That afternoon, I tried to explain to the girls that there is a really good chance “Too Tall” will come back out tonight. If we can get into the tree house without spooking anything, we might be able to harvest this buck. No deal. They simply did not want to go. I am not going to make either one of them go hunting. I make them do enough things. Hunting is going to be their choice. Sure enough, “Too Tall” came out around 4:10 and stuck around until almost 5. I got several good pictures and two videos of him chasing some doe around. It was a great night.
Due to work and athletic schedules, we were not able to hunt again until the following Saturday. Kennedy and I went out the second Saturday morning (November 17th). She again passed on a small 4×4. We took a short lunch break and came back to the tree house around 1:30 that afternoon. Once in the tree house, we opened up the windows and were in the process of putting our burlap blinds up when I noticed a huge buck roughly 200 yards away. He was not spooked and had no idea we were there. By the time Kennedy got set up, he was walking away. I told her, “It is only 1:30, he’ll be back.” I did not see the buck long enough to count his points, or anything like that. It was just one of those deer that you instantly know is big.
Around 3:30, another two and a half year old 5×5 came out. I gave Kennedy the green light, but again, she passed. She was hoping, with two hours of shooting light left, the big one we saw earlier would come back. It was not to be. We made the 500 yd. trek back up to the cabin.
That night, the whole family stayed at the cabin. We made homemade pizzas, lit a fire in the wood burning stove, played a few games, and went to bed. During the night, a cold front came through and quickly dumped about four inches of fresh snow on the ground.
5 AM Alarm
The alarm went off at 5 AM; we got to sleep in a little while longer since we were already at the cabin. I got out of bed and took my scent free shower. I tried to wake the girls and neither one wanted to get out of bed. I explained this was the last day of the rifle season and we just got fresh snow. It is not going to get any better than this. I took them pulling the covers over their heads as a “No!”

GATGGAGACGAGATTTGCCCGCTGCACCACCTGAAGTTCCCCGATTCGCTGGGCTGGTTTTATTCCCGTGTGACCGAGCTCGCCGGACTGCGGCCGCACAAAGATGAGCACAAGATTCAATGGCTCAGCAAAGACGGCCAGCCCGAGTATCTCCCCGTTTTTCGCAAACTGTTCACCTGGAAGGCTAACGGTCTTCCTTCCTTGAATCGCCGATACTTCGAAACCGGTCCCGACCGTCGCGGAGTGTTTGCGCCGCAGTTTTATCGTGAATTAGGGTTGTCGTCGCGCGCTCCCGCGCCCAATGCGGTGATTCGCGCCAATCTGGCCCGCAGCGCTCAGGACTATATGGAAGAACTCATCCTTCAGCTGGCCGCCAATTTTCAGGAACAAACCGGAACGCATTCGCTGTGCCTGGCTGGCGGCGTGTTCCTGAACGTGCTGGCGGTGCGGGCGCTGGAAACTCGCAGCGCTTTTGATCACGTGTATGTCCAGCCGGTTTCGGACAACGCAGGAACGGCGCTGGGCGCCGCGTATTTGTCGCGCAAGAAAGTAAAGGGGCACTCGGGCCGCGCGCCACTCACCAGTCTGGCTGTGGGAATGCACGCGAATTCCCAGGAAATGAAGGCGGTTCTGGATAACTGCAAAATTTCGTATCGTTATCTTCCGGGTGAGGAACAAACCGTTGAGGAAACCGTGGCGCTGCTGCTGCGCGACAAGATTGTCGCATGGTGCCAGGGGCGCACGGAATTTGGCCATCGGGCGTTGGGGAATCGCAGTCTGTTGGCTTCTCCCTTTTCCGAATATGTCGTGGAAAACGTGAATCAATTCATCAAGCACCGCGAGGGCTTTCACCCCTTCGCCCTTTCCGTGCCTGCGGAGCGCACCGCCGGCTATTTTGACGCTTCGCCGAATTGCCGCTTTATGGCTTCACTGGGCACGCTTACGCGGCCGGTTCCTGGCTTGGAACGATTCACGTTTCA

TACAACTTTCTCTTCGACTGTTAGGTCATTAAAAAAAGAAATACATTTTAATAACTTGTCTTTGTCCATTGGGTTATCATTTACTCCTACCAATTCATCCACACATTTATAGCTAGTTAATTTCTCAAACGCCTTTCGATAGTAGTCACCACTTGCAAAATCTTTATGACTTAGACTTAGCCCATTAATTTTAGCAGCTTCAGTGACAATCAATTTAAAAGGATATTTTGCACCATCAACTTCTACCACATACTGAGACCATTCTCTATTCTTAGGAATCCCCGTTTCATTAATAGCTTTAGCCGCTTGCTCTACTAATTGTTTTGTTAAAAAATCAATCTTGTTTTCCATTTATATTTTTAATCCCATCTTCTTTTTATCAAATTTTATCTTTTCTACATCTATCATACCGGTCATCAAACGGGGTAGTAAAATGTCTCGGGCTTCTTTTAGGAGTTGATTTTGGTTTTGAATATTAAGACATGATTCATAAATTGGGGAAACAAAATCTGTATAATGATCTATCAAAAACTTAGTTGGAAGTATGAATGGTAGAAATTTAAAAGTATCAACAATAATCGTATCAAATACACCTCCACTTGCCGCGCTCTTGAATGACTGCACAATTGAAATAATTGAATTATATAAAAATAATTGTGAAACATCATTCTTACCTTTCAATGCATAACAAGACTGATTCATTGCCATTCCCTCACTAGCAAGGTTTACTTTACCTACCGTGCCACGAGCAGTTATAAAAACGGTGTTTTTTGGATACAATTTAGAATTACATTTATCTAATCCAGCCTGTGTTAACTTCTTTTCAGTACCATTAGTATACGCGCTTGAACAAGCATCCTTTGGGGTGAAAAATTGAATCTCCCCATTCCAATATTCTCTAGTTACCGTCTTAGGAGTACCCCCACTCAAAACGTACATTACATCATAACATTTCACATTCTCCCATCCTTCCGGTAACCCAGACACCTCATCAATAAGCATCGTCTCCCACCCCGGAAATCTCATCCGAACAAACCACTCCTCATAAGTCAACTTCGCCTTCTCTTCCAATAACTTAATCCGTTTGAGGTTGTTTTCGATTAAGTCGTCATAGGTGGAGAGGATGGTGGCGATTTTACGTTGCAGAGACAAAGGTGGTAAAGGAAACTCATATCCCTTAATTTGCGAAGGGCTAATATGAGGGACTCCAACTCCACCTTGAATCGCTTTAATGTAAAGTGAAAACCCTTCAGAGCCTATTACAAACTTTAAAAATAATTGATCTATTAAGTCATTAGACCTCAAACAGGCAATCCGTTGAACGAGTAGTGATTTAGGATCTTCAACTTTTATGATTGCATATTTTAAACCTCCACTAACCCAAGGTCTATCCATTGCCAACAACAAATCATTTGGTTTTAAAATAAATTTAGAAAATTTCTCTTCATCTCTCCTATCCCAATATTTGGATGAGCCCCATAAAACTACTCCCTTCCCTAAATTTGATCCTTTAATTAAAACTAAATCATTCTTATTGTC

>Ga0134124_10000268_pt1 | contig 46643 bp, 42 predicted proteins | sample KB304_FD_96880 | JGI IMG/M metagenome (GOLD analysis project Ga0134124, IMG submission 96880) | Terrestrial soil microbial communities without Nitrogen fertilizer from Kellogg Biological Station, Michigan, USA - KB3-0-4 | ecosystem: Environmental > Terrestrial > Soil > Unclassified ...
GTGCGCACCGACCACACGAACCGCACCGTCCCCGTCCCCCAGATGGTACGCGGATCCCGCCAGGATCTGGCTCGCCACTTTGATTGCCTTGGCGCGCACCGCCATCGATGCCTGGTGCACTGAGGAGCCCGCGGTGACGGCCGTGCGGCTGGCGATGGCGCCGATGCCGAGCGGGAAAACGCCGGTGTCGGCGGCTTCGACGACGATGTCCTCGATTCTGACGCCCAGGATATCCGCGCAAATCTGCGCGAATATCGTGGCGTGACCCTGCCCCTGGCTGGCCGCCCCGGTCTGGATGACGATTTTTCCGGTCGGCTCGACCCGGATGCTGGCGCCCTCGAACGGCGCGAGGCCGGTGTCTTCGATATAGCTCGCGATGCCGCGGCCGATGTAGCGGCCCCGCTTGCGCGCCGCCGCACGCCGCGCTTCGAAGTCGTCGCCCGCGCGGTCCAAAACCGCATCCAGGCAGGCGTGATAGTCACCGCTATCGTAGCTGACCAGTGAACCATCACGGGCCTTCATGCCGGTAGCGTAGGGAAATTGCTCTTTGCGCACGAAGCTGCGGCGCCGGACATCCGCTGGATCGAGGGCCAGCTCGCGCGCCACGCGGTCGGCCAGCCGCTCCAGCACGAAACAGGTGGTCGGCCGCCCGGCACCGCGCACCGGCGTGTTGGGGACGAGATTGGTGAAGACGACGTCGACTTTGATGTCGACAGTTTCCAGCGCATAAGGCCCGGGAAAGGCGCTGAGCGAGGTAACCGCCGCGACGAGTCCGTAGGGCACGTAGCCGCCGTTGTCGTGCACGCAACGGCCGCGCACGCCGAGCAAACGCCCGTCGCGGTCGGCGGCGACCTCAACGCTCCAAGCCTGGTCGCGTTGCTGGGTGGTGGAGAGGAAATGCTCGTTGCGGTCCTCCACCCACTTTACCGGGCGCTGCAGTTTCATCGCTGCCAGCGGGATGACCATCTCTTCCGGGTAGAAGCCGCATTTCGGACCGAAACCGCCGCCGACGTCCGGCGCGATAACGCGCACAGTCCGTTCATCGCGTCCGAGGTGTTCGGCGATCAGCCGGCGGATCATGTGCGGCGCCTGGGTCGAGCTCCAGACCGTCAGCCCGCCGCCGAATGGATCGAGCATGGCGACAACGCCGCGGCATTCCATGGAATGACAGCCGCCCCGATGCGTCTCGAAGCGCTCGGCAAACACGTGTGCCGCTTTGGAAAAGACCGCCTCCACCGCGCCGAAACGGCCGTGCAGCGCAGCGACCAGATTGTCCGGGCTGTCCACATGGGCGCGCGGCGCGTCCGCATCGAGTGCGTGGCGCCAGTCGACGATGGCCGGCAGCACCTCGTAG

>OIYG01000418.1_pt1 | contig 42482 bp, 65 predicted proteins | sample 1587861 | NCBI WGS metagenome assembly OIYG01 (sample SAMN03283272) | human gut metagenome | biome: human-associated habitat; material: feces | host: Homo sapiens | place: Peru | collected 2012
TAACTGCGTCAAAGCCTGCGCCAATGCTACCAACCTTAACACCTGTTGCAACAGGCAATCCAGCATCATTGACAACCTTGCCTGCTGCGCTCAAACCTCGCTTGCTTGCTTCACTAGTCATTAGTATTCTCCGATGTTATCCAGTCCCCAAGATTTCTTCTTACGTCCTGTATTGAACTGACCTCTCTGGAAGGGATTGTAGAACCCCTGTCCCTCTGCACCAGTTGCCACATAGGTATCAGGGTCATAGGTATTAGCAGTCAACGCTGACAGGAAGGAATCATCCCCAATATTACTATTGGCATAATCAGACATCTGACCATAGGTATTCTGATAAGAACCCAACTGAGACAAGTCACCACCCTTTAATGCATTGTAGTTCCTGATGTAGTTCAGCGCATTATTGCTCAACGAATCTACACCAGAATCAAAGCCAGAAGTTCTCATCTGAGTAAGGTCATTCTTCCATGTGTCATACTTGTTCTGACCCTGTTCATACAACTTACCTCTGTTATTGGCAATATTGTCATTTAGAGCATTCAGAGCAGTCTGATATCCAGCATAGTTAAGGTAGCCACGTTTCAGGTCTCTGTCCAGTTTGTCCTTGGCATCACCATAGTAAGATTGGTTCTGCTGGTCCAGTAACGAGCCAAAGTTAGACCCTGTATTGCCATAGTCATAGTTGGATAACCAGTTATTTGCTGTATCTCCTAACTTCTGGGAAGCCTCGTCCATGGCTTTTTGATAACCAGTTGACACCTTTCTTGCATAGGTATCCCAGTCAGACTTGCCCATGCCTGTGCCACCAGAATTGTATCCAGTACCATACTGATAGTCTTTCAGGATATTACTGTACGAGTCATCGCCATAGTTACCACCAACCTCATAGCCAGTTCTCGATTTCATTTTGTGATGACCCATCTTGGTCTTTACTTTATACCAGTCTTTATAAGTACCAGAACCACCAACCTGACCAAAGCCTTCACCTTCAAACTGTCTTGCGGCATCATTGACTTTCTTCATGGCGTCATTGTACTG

I was in the tree house shortly after 6 AM. It was beautiful. The fresh white snow was lit up by the star light. There was zero wind, so the scenery was perfectly still. I could see there were already trails in the snow. The deer must have been up on their feet as soon as the snow stopped.
Shortly after 7 AM, I noticed movement out of the west window. A doe and its twins came out. I have seen these three every day of the season. As soon as they came out, they went back in. I turned my head to look out the east window. At that exact same moment, I saw a buck come trotting out roughly 100 yards away. He was not following a doe – just trotting. I paid attention to three things: round butt, straight line from neck to brisket, and big rack. Good enough for me. I grabbed the Macho (a Stiller action, Krieger barrel, chambered in 260 Remington with the neck blown forward .080” and a 30 degree shoulder angle sitting in a Bell and Carlson Stock with a Timney trigger).